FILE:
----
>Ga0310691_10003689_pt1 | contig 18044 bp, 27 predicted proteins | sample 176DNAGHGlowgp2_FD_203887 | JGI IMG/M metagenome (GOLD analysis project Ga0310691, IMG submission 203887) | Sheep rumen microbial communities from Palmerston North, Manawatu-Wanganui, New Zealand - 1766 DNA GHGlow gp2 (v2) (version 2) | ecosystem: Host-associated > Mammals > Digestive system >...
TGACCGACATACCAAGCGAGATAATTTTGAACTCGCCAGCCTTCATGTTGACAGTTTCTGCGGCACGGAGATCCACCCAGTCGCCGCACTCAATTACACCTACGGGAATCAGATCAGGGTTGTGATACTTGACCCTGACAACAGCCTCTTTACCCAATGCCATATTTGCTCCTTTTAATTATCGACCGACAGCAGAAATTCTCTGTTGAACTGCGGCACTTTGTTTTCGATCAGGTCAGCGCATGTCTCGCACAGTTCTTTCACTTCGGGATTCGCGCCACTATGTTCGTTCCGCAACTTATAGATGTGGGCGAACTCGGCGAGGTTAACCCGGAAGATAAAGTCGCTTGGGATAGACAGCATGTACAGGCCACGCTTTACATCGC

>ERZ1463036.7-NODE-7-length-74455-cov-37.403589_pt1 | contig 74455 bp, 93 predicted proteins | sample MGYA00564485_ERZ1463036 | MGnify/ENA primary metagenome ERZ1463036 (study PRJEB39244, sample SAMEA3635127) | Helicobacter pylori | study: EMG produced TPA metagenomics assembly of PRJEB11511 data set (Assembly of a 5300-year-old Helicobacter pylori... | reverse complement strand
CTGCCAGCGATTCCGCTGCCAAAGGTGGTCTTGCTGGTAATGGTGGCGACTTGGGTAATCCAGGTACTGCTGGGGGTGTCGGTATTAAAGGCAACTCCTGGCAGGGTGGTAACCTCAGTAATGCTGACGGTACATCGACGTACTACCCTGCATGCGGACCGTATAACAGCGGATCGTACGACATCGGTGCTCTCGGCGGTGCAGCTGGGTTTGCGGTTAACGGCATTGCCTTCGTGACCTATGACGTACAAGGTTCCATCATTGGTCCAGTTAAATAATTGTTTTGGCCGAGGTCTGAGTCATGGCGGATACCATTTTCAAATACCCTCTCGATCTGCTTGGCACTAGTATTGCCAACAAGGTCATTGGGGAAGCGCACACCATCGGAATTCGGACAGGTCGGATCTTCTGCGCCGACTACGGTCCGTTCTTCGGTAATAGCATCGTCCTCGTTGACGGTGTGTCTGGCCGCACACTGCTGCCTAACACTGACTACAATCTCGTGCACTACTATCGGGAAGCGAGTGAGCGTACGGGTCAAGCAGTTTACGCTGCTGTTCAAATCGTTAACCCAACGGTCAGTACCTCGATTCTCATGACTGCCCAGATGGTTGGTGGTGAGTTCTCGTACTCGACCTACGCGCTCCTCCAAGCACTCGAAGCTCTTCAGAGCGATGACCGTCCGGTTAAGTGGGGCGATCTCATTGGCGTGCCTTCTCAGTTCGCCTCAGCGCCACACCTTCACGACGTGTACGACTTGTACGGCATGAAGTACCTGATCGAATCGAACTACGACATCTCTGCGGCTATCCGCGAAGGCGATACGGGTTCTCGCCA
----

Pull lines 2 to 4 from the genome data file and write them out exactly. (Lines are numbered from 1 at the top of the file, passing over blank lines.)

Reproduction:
TGACCGACATACCAAGCGAGATAATTTTGAACTCGCCAGCCTTCATGTTGACAGTTTCTGCGGCACGGAGATCCACCCAGTCGCCGCACTCAATTACACCTACGGGAATCAGATCAGGGTTGTGATACTTGACCCTGACAACAGCCTCTTTACCCAATGCCATATTTGCTCCTTTTAATTATCGACCGACAGCAGAAATTCTCTGTTGAACTGCGGCACTTTGTTTTCGATCAGGTCAGCGCATGTCTCGCACAGTTCTTTCACTTCGGGATTCGCGCCACTATGTTCGTTCCGCAACTTATAGATGTGGGCGAACTCGGCGAGGTTAACCCGGAAGATAAAGTCGCTTGGGATAGACAGCATGTACAGGCCACGCTTTACATCGC

>ERZ1463036.7-NODE-7-length-74455-cov-37.403589_pt1 | contig 74455 bp, 93 predicted proteins | sample MGYA00564485_ERZ1463036 | MGnify/ENA primary metagenome ERZ1463036 (study PRJEB39244, sample SAMEA3635127) | Helicobacter pylori | study: EMG produced TPA metagenomics assembly of PRJEB11511 data set (Assembly of a 5300-year-old Helicobacter pylori... | reverse complement strand
CTGCCAGCGATTCCGCTGCCAAAGGTGGTCTTGCTGGTAATGGTGGCGACTTGGGTAATCCAGGTACTGCTGGGGGTGTCGGTATTAAAGGCAACTCCTGGCAGGGTGGTAACCTCAGTAATGCTGACGGTACATCGACGTACTACCCTGCATGCGGACCGTATAACAGCGGATCGTACGACATCGGTGCTCTCGGCGGTGCAGCTGGGTTTGCGGTTAACGGCATTGCCTTCGTGACCTATGACGTACAAGGTTCCATCATTGGTCCAGTTAAATAATTGTTTTGGCCGAGGTCTGAGTCATGGCGGATACCATTTTCAAATACCCTCTCGATCTGCTTGGCACTAGTATTGCCAACAAGGTCATTGGGGAAGCGCACACCATCGGAATTCGGACAGGTCGGATCTTCTGCGCCGACTACGGTCCGTTCTTCGGTAATAGCATCGTCCTCGTTGACGGTGTGTCTGGCCGCACACTGCTGCCTAACACTGACTACAATCTCGTGCACTACTATCGGGAAGCGAGTGAGCGTACGGGTCAAGCAGTTTACGCTGCTGTTCAAATCGTTAACCCAACGGTCAGTACCTCGATTCTCATGACTGCCCAGATGGTTGGTGGTGAGTTCTCGTACTCGACCTACGCGCTCCTCCAAGCACTCGAAGCTCTTCAGAGCGATGACCGTCCGGTTAAGTGGGGCGATCTCATTGGCGTGCCTTCTCAGTTCGCCTCAGCGCCACACCTTCACGACGTGTACGACTTGTACGGCATGAAGTACCTGATCGAATCGAACTACGACATCTCTGCGGCTATCCGCGAAGGCGATACGGGTTCTCGCCA